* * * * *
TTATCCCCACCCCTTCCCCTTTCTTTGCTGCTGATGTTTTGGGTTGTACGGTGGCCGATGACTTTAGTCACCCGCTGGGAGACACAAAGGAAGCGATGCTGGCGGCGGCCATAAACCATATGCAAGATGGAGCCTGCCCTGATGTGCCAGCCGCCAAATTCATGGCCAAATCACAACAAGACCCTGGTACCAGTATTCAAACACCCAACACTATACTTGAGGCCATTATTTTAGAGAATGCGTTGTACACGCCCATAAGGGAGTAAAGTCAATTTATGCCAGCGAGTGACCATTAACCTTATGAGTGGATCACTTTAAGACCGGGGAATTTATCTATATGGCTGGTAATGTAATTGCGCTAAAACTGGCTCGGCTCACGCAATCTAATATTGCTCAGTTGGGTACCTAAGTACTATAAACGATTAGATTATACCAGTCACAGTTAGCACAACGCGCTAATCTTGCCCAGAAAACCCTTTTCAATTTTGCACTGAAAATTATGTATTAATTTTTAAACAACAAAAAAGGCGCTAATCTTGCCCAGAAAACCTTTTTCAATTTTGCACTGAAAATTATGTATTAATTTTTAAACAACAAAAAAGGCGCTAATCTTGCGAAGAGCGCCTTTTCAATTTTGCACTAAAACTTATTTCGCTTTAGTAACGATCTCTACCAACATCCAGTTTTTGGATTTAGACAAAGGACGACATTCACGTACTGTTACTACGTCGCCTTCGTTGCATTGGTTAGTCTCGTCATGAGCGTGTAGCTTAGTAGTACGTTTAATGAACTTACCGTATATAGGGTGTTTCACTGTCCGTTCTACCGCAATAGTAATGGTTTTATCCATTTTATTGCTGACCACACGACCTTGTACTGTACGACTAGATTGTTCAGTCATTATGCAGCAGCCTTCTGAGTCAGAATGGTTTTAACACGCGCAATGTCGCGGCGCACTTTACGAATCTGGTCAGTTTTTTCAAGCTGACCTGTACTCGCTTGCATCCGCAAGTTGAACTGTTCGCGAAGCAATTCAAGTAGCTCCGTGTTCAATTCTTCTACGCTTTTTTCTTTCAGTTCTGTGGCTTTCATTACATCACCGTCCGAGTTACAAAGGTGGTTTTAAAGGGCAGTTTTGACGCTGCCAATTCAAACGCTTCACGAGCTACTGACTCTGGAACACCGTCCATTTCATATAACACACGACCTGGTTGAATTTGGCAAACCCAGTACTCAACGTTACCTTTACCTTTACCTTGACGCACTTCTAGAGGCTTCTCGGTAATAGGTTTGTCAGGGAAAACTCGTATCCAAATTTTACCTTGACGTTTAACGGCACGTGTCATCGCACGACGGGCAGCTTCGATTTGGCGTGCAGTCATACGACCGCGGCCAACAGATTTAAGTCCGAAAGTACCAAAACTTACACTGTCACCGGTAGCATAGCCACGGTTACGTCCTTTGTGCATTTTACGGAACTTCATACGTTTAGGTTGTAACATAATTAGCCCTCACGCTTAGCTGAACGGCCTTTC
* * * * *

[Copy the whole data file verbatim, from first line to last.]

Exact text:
TTATCCCCACCCCTTCCCCTTTCTTTGCTGCTGATGTTTTGGGTTGTACGGTGGCCGATGACTTTAGTCACCCGCTGGGAGACACAAAGGAAGCGATGCTGGCGGCGGCCATAAACCATATGCAAGATGGAGCCTGCCCTGATGTGCCAGCCGCCAAATTCATGGCCAAATCACAACAAGACCCTGGTACCAGTATTCAAACACCCAACACTATACTTGAGGCCATTATTTTAGAGAATGCGTTGTACACGCCCATAAGGGAGTAAAGTCAATTTATGCCAGCGAGTGACCATTAACCTTATGAGTGGATCACTTTAAGACCGGGGAATTTATCTATATGGCTGGTAATGTAATTGCGCTAAAACTGGCTCGGCTCACGCAATCTAATATTGCTCAGTTGGGTACCTAAGTACTATAAACGATTAGATTATACCAGTCACAGTTAGCACAACGCGCTAATCTTGCCCAGAAAACCCTTTTCAATTTTGCACTGAAAATTATGTATTAATTTTTAAACAACAAAAAAGGCGCTAATCTTGCCCAGAAAACCTTTTTCAATTTTGCACTGAAAATTATGTATTAATTTTTAAACAACAAAAAAGGCGCTAATCTTGCGAAGAGCGCCTTTTCAATTTTGCACTAAAACTTATTTCGCTTTAGTAACGATCTCTACCAACATCCAGTTTTTGGATTTAGACAAAGGACGACATTCACGTACTGTTACTACGTCGCCTTCGTTGCATTGGTTAGTCTCGTCATGAGCGTGTAGCTTAGTAGTACGTTTAATGAACTTACCGTATATAGGGTGTTTCACTGTCCGTTCTACCGCAATAGTAATGGTTTTATCCATTTTATTGCTGACCACACGACCTTGTACTGTACGACTAGATTGTTCAGTCATTATGCAGCAGCCTTCTGAGTCAGAATGGTTTTAACACGCGCAATGTCGCGGCGCACTTTACGAATCTGGTCAGTTTTTTCAAGCTGACCTGTACTCGCTTGCATCCGCAAGTTGAACTGTTCGCGAAGCAATTCAAGTAGCTCCGTGTTCAATTCTTCTACGCTTTTTTCTTTCAGTTCTGTGGCTTTCATTACATCACCGTCCGAGTTACAAAGGTGGTTTTAAAGGGCAGTTTTGACGCTGCCAATTCAAACGCTTCACGAGCTACTGACTCTGGAACACCGTCCATTTCATATAACACACGACCTGGTTGAATTTGGCAAACCCAGTACTCAACGTTACCTTTACCTTTACCTTGACGCACTTCTAGAGGCTTCTCGGTAATAGGTTTGTCAGGGAAAACTCGTATCCAAATTTTACCTTGACGTTTAACGGCACGTGTCATCGCACGACGGGCAGCTTCGATTTGGCGTGCAGTCATACGACCGCGGCCAACAGATTTAAGTCCGAAAGTACCAAAACTTACACTGTCACCGGTAGCATAGCCACGGTTACGTCCTTTGTGCATTTTACGGAACTTCATACGTTTAGGTTGTAACATAATTAGCCCTCACGCTTAGCTGAACGGCCTTTC